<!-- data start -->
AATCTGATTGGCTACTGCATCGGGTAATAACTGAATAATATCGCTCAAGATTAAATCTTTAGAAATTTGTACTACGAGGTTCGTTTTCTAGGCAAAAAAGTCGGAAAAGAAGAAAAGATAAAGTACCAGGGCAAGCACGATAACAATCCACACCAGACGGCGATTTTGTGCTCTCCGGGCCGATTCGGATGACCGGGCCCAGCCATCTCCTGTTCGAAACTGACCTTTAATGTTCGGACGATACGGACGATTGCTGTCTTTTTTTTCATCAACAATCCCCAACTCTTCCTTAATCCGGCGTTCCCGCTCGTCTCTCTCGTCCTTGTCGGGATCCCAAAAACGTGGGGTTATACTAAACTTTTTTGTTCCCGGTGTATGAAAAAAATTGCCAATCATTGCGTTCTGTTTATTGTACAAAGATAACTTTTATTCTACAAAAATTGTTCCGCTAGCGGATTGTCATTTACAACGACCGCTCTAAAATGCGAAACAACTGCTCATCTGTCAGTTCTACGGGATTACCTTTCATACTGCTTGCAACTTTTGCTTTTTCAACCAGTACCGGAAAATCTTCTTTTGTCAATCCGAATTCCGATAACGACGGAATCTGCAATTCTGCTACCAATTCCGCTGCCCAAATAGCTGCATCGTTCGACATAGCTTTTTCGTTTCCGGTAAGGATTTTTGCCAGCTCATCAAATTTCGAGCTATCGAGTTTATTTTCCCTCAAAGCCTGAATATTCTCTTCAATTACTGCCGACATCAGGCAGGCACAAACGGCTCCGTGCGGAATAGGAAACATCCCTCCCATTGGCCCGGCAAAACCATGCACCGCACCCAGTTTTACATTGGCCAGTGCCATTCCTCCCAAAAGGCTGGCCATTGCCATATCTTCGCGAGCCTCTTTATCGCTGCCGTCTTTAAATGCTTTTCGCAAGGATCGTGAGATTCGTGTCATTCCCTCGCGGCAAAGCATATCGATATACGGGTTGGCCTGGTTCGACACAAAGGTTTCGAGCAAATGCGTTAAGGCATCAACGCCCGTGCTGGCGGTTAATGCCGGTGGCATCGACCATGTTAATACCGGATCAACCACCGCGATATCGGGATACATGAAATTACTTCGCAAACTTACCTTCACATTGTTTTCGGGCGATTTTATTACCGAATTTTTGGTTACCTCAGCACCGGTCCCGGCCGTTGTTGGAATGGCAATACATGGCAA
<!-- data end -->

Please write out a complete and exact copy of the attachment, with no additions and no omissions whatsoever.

AATCTGATTGGCTACTGCATCGGGTAATAACTGAATAATATCGCTCAAGATTAAATCTTTAGAAATTTGTACTACGAGGTTCGTTTTCTAGGCAAAAAAGTCGGAAAAGAAGAAAAGATAAAGTACCAGGGCAAGCACGATAACAATCCACACCAGACGGCGATTTTGTGCTCTCCGGGCCGATTCGGATGACCGGGCCCAGCCATCTCCTGTTCGAAACTGACCTTTAATGTTCGGACGATACGGACGATTGCTGTCTTTTTTTTCATCAACAATCCCCAACTCTTCCTTAATCCGGCGTTCCCGCTCGTCTCTCTCGTCCTTGTCGGGATCCCAAAAACGTGGGGTTATACTAAACTTTTTTGTTCCCGGTGTATGAAAAAAATTGCCAATCATTGCGTTCTGTTTATTGTACAAAGATAACTTTTATTCTACAAAAATTGTTCCGCTAGCGGATTGTCATTTACAACGACCGCTCTAAAATGCGAAACAACTGCTCATCTGTCAGTTCTACGGGATTACCTTTCATACTGCTTGCAACTTTTGCTTTTTCAACCAGTACCGGAAAATCTTCTTTTGTCAATCCGAATTCCGATAACGACGGAATCTGCAATTCTGCTACCAATTCCGCTGCCCAAATAGCTGCATCGTTCGACATAGCTTTTTCGTTTCCGGTAAGGATTTTTGCCAGCTCATCAAATTTCGAGCTATCGAGTTTATTTTCCCTCAAAGCCTGAATATTCTCTTCAATTACTGCCGACATCAGGCAGGCACAAACGGCTCCGTGCGGAATAGGAAACATCCCTCCCATTGGCCCGGCAAAACCATGCACCGCACCCAGTTTTACATTGGCCAGTGCCATTCCTCCCAAAAGGCTGGCCATTGCCATATCTTCGCGAGCCTCTTTATCGCTGCCGTCTTTAAATGCTTTTCGCAAGGATCGTGAGATTCGTGTCATTCCCTCGCGGCAAAGCATATCGATATACGGGTTGGCCTGGTTCGACACAAAGGTTTCGAGCAAATGCGTTAAGGCATCAACGCCCGTGCTGGCGGTTAATGCCGGTGGCATCGACCATGTTAATACCGGATCAACCACCGCGATATCGGGATACATGAAATTACTTCGCAAACTTACCTTCACATTGTTTTCGGGCGATTTTATTACCGAATTTTTGGTTACCTCAGCACCGGTCCCGGCCGTTGTTGGAATGGCAATACATGGCAA